Following Shepherd, Williams, and Patzelt (2015), criterion sampling was used based on keyword searches in top management and entrepreneurship journals such as Academy of Management Journal, Academy of Management Review, Administrative Science Quarterly, Journal of Management, Journal of Management Studies, Management Science, Organization Science, Strategic Management Journal, Journal of Business Research, Journal of Business Venturing, Entrepreneurship Theory and Practice, Strategic Entrepreneurship Journal, and Journal of Small Business Economics. The initial inventory included papers possessing the keywords of corporate entrepreneurship, intrapreneur, and organizational entrepreneurship in their title, abstract, or keywords, and spanning the period from 1989 to the end of 2015.

Literature Review

As shown in Figure 1, the relevant papers were categorized (discussed in the subsections below) into three main categories: i) papers conceptualizing corporate entrepreneurship, ii) papers about the antecedents of corporate entrepreneurship, which are categorized based on their levels of analysis entailing the team management, firm, network/dyad, and environment, and finally iii) papers focused on the outcomes of corporate entrepreneurship.

Figure 1

Figure 1. A model of corporate entrepreneurship’s antecedents and outputs in the literature


Corporate entrepreneurship: conceptualization and dimensionality

Scholars have endeavoured to define the corporate entrepreneurship domain over the last few decades. There were initially mixed views on the scope of corporate entrepreneurship because it was not clearly differentiated from the common phenomenon of innovation or new product development in firms (Corbett et al., 2013). Guth and Ginsberg (1990)were among the first scholars attempting to clarify the domain by introducing two categories of corporate entrepreneurial activities, namely business venturing and strategic renewal. Business venturing refers to “the birth of new business within existing organizations,” and strategic renewal is defined as “the transformation of organizations through renewal of the key ideas on which they are built” (Guth & Ginsberg, 1990). Zahra (1996) then divides corporate entrepreneurship into three components of innovation, venturing, and strategic renewal. Innovation refers to “a company’s commitment to creating and introducing products, production processes, and organizational systems”. Venturing means “the firm will enter new businesses by expanding operations in existing or new markets.” Strategic renewal concerns “revitalizing the company’s operations by changing the scope of its business, its competitive approach, or both” (Zahra, 1996).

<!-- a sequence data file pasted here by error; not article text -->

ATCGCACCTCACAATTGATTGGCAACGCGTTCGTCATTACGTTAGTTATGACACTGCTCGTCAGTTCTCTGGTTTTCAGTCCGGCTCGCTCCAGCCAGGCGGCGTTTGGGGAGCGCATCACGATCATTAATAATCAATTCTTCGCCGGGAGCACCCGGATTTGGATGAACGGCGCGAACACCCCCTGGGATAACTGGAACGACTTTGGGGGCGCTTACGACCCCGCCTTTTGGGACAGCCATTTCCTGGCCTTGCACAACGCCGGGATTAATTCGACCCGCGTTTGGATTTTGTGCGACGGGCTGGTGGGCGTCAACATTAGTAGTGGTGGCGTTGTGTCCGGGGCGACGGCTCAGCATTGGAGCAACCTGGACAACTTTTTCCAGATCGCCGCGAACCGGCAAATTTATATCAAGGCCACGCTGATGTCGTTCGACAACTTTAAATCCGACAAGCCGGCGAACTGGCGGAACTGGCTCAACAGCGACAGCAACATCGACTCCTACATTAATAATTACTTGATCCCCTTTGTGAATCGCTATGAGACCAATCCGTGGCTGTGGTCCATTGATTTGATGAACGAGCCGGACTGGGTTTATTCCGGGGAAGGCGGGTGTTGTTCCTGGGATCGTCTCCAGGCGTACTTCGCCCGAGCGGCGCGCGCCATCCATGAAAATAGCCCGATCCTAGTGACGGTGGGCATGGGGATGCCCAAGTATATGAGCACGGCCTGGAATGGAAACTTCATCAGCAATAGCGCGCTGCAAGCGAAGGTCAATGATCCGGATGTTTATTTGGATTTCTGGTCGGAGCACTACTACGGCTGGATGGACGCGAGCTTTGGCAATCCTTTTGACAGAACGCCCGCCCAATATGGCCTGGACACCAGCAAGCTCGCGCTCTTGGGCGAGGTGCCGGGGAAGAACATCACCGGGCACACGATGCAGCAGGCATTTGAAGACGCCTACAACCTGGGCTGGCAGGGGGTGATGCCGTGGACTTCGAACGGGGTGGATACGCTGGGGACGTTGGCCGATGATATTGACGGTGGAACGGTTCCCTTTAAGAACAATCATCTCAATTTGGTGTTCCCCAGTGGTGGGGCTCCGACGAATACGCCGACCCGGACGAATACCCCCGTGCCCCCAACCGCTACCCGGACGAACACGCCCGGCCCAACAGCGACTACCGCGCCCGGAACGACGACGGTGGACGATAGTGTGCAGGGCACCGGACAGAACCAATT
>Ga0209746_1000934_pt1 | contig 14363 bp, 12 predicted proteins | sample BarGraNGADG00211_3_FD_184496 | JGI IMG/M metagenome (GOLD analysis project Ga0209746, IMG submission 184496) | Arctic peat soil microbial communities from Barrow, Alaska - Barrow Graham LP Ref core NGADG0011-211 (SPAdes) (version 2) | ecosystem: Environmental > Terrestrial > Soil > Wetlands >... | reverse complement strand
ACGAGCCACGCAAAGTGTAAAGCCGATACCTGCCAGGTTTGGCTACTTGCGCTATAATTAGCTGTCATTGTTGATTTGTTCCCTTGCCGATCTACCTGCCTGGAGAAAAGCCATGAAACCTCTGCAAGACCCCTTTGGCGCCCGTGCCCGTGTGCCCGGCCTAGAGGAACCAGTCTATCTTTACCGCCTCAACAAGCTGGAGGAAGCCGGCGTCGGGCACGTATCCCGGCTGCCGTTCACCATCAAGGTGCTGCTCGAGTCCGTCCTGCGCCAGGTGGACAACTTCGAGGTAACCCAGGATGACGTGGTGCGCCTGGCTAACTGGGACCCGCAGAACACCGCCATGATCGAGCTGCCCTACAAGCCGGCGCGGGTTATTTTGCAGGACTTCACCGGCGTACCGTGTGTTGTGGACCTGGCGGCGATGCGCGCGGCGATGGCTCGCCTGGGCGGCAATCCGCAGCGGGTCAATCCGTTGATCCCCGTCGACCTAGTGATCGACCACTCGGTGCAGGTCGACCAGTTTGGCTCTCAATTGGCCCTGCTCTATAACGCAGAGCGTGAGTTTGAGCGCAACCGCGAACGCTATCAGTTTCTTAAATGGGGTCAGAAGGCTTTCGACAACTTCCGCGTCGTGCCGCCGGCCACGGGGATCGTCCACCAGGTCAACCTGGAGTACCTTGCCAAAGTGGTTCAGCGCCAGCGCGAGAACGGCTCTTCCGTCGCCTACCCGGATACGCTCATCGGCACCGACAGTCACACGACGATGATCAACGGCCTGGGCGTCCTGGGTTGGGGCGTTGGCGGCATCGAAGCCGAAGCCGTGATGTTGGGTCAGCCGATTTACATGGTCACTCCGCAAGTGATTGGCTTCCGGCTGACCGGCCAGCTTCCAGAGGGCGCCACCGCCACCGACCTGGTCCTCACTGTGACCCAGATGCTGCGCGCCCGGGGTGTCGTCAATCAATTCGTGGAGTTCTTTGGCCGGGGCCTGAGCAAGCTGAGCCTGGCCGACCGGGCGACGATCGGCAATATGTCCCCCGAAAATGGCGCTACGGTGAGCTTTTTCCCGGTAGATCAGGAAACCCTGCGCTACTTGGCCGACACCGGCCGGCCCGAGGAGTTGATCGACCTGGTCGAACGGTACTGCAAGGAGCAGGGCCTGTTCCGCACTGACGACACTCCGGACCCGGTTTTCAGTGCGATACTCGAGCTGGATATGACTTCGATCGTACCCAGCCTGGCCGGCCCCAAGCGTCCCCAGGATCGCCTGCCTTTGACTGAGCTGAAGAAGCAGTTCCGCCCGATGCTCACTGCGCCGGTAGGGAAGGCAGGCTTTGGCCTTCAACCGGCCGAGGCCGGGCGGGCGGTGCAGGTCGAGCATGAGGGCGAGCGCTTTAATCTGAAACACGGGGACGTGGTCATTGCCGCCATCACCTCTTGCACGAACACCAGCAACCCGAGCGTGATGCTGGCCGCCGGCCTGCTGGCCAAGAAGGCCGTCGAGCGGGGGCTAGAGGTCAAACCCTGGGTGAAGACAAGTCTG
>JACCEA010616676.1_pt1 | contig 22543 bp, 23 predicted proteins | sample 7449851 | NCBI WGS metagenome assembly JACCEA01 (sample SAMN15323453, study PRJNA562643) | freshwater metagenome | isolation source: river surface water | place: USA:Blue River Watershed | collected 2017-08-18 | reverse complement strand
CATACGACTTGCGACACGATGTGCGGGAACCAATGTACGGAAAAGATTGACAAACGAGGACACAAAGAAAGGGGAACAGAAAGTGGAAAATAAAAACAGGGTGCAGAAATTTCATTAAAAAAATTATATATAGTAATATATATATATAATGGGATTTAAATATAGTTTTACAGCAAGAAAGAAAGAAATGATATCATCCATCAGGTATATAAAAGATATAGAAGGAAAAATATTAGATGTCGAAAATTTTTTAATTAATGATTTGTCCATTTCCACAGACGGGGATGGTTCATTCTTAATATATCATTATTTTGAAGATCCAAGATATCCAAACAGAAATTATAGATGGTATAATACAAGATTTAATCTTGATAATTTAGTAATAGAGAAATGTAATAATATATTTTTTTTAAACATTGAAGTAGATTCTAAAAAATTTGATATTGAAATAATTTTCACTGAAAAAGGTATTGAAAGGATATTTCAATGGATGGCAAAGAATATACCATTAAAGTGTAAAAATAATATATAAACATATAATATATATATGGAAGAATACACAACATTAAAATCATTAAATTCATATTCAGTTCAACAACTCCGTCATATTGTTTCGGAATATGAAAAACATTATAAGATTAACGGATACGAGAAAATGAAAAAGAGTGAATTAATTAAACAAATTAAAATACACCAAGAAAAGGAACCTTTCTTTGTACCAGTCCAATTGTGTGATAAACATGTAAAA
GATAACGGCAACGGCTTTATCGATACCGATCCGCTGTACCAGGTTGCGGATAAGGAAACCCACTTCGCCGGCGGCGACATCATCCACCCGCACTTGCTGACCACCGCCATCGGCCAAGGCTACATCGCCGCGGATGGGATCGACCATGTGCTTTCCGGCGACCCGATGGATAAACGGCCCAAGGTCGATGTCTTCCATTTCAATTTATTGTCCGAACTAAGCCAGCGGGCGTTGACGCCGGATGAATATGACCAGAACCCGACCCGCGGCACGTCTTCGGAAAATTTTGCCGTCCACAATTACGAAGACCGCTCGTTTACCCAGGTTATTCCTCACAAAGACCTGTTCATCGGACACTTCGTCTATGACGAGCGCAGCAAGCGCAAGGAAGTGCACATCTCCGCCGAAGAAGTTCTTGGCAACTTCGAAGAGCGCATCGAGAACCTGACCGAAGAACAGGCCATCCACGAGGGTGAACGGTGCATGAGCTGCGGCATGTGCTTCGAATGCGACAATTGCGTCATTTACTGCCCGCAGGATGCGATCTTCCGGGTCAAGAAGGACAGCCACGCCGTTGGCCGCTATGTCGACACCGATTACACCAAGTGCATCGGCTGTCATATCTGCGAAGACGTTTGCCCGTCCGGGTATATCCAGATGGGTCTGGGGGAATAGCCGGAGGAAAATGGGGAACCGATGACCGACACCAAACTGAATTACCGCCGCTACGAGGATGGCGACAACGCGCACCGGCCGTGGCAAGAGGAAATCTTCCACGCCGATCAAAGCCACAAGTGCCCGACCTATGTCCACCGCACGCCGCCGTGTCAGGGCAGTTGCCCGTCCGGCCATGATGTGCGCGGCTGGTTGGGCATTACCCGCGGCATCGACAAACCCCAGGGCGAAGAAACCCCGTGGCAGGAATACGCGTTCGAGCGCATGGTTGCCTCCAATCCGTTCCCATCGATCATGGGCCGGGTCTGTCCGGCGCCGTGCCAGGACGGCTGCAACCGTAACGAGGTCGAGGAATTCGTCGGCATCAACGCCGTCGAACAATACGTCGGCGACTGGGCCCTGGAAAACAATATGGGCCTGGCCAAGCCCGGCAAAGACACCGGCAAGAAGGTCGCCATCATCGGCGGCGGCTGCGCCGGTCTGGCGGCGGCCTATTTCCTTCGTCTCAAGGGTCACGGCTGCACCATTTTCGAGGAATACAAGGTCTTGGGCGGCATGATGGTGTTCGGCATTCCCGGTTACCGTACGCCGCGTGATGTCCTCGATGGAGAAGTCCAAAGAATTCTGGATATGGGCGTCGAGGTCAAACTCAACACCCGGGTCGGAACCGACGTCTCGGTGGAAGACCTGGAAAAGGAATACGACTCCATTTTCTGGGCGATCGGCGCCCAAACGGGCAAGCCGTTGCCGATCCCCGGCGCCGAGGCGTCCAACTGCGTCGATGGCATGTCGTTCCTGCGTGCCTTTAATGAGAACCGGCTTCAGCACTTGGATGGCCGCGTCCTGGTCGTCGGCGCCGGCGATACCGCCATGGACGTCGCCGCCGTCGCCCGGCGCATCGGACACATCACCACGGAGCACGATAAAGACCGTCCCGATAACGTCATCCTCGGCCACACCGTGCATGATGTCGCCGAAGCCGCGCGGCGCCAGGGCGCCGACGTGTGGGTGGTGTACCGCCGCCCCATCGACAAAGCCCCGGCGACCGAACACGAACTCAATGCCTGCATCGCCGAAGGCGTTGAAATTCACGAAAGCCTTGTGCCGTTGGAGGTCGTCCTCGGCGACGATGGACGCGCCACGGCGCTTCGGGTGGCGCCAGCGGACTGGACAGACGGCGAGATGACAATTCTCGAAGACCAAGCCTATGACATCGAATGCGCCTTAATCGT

Other scholars have also categorized the domain of corporate entrepreneurship in different ways. However, the categories mostly lie within the three categories conceptualized by Zahra (1996). Covin and Miles (1999), for instance, propose four forms of corporate entrepreneurship entailing sustained regeneration, organizational rejuvenation, strategic renewal, and domain redefinition. Sustained regeneration refers to the continuous introduction of new products and services and new market entrance. Organizational rejuvenation is defined as changing internal processes, structures, or capabilities. Strategic renewal means the redefinition of a company’s relationship with its markets and industry competitors by fundamentally changing the way it competes. These actions fundamentally reposition the firm in the market. Finally, domain redefinition is related to the creation of a new product-market arena that has not been recognized or actively exploited by other companies. Kuratko and Audretsch (2009) also add another category to the group: business model reconstruction. It refers to designing or redesigning a firm’s core business model to enhance operational efficiencies or differentiate the company from its competitors in ways valued by the market. Similarly, Sharma and Chrisman (1999) define corporate entrepreneurship as “the processes whereby an individual or a group of individuals, in association with an existing organization, create a new organization or strategic renewal or innovation within that organization” They emphasize three main categories of corporate entrepreneurship encompassing corporate venturing, strategic renewal, and innovation in products and services.